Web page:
Parasite (2019)

Bong Joon-Ho directs Song Kang-ho, Jang Hye-jin and Choi Woo-shik in this dark satirical thriller where an unemployed family con their way in to becoming the help for a rich household only to uncover disturbing truths.

One of the pleasures of Parasite is going in as blind as possible. It is a plot that twists and turns almost constantly and to get full pleasure from it you’ll want as little spoiled as possible. Mainstream audiences are often impressed by releases that execute one great narrative rug pull but Parasite has at least three. To steal them prematurely from anyone would be a crime. Possibly it is best to just compare Parasite to the quality films it evokes and if you recognise a few favourites then you know Parasite is for you.

Like all Bong Joon-Ho’s back catalogue, here is a film that defies strict genre adherence – switching from farce to thriller to horror to drama. While sometimes, with The Host or Okja for example, this creates a tonally awkward aftertaste here he blends the phasing from one mode to the next expertly. There is the barbed social wit of a Billy Wilder movie, the disturbing maze-like setting of The Shining, the silent rich versus poor battles of La Régle Du Jeu. I enjoyed the Cinderella aspects of the visuals and note when one major character leaves the party in a rush there are abandoned shoes on the stairs they take. The more violent class war aspects explored in Jordan Peele’s Us are echoed here. There is an apocalyptic flood at one point where toilets spew sewage that feels like a witch’s curse or a biblical plague… one character, rather wonderfully, just sits and has a fag like she expected nothing less from the day.

I always saw in the skeleton of the script a structural borrowing from The Shawshank Redemption. The industrious but down on their luck Kims are characters trapped by financial circumstances and then they find themselves unwittingly breaking into a new prison. This conjures up lots of mini-chapters from a scheme involving peaches to a night spent under the coffee table. Each part, like Shawshank can be split into its own marvellous short story meaning the entire two hours is incredibly dense – rich with detailed characters and overwhelming incidences.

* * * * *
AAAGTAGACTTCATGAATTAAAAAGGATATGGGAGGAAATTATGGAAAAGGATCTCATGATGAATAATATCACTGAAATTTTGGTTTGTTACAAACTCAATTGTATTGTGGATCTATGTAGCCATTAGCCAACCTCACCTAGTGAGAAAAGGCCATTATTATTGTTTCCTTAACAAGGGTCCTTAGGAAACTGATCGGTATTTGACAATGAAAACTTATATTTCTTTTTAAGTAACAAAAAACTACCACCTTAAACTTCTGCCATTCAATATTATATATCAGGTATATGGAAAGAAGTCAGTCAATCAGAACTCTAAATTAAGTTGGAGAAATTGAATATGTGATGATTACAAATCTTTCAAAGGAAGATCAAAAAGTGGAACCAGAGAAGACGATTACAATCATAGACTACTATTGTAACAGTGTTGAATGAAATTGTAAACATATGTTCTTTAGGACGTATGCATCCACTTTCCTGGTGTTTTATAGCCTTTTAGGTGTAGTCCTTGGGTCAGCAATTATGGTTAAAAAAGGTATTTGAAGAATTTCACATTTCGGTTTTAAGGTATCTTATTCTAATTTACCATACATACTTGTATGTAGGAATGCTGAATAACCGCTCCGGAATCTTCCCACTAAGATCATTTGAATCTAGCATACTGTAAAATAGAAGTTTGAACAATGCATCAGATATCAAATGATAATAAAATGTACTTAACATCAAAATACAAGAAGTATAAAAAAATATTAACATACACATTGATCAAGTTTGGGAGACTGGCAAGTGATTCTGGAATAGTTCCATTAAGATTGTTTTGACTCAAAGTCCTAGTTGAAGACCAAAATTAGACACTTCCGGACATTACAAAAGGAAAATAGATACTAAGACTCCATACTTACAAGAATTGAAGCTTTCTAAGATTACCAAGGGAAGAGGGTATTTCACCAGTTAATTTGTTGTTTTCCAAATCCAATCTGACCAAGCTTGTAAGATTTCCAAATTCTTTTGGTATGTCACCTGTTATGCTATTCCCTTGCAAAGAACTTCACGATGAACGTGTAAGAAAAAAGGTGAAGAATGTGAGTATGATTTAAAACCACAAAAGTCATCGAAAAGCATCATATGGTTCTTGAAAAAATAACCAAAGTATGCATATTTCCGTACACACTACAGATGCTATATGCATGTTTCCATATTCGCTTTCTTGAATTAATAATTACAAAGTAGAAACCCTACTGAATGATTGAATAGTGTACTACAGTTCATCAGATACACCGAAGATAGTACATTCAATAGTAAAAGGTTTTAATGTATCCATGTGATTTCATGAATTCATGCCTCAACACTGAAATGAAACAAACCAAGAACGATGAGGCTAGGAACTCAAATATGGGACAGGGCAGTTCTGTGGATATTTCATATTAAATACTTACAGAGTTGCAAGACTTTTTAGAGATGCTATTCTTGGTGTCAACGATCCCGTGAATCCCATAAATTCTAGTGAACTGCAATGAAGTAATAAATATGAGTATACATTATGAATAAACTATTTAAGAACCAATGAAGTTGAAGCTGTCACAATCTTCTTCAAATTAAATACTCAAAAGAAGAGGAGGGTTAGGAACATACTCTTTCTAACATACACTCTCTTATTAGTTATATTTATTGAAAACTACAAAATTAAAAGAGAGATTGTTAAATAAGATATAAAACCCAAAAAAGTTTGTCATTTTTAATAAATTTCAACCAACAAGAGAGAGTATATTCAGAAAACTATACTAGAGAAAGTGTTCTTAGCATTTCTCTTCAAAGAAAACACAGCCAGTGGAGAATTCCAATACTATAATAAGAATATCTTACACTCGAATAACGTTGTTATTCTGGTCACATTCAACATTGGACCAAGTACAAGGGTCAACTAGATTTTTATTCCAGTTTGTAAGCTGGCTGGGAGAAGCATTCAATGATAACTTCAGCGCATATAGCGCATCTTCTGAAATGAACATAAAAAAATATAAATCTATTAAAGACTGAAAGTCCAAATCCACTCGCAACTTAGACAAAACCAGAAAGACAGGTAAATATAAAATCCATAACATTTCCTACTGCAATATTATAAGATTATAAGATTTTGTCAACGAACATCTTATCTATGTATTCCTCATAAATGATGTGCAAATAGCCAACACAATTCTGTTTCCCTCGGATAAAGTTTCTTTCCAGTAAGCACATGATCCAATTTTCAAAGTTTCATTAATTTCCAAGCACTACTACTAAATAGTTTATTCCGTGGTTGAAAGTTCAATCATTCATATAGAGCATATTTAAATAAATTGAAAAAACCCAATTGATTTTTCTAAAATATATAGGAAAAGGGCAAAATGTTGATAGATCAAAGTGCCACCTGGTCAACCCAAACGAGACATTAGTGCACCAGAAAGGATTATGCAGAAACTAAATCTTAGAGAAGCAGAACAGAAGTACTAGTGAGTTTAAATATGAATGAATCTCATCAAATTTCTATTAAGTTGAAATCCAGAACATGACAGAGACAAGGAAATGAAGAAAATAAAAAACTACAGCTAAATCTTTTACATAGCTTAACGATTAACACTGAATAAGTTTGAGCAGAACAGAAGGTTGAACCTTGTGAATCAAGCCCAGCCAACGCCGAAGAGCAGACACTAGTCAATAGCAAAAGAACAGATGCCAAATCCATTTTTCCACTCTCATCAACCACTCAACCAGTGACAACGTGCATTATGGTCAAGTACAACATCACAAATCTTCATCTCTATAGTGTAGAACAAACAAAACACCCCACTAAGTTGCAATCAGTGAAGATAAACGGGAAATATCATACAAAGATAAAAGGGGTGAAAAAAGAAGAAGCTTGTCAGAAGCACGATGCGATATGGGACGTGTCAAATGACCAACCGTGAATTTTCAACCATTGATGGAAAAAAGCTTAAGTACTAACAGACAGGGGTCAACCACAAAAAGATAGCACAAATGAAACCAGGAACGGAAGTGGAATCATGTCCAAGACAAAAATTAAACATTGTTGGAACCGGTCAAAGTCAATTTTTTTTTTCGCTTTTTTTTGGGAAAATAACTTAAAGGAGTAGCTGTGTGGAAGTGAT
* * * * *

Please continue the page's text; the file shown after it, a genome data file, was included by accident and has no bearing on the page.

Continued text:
The final coda also shares the hidden message narration, openness and uncertain “happy ending” of the beloved prison drama. What unfurls in the aftermath can be interpreted in a variety of different ways… some flash-forwards can easily be dismissed as cruel fantasy but if you consider our final narrator’s mental state surely all of the last ten minutes needs to be read through a set of eyes with a very shaky, damaged grip of reality. Maybe the family living in the brutalist fortress by close of play don’t look that different after all? Their pictures are arranged the same way? Their diet hasn’t changed? Like Inception, does Parasite have a deeper twist than its most obvious ultimate one?

The joy of Parasite is that here is a film packed with cheeky foreshadowing, clues, misdirection (that “metaphorical” rock!). This obviously opens it up to repeat viewings and continued discussion. Yet I don’t think I’ll revisit it as often as the warm, salty hug of its Oscar predecessor Green Book. It is not as risky or as laugh out loud funny as the equally bleak Birdman. Compared to other Best Picture Winners it is a worthy addition to the pantheon but maybe one that might struggle to become a true favourite in The Carroll Household. That is no diss on Bong Joon-Ho’s precise and elegant direction or the superlative ensemble works which allows all characters to have their fiery moment when their mask slips. I just get the feeling Parasite for me will be a film I admire more than love, respect more than obsess further over.


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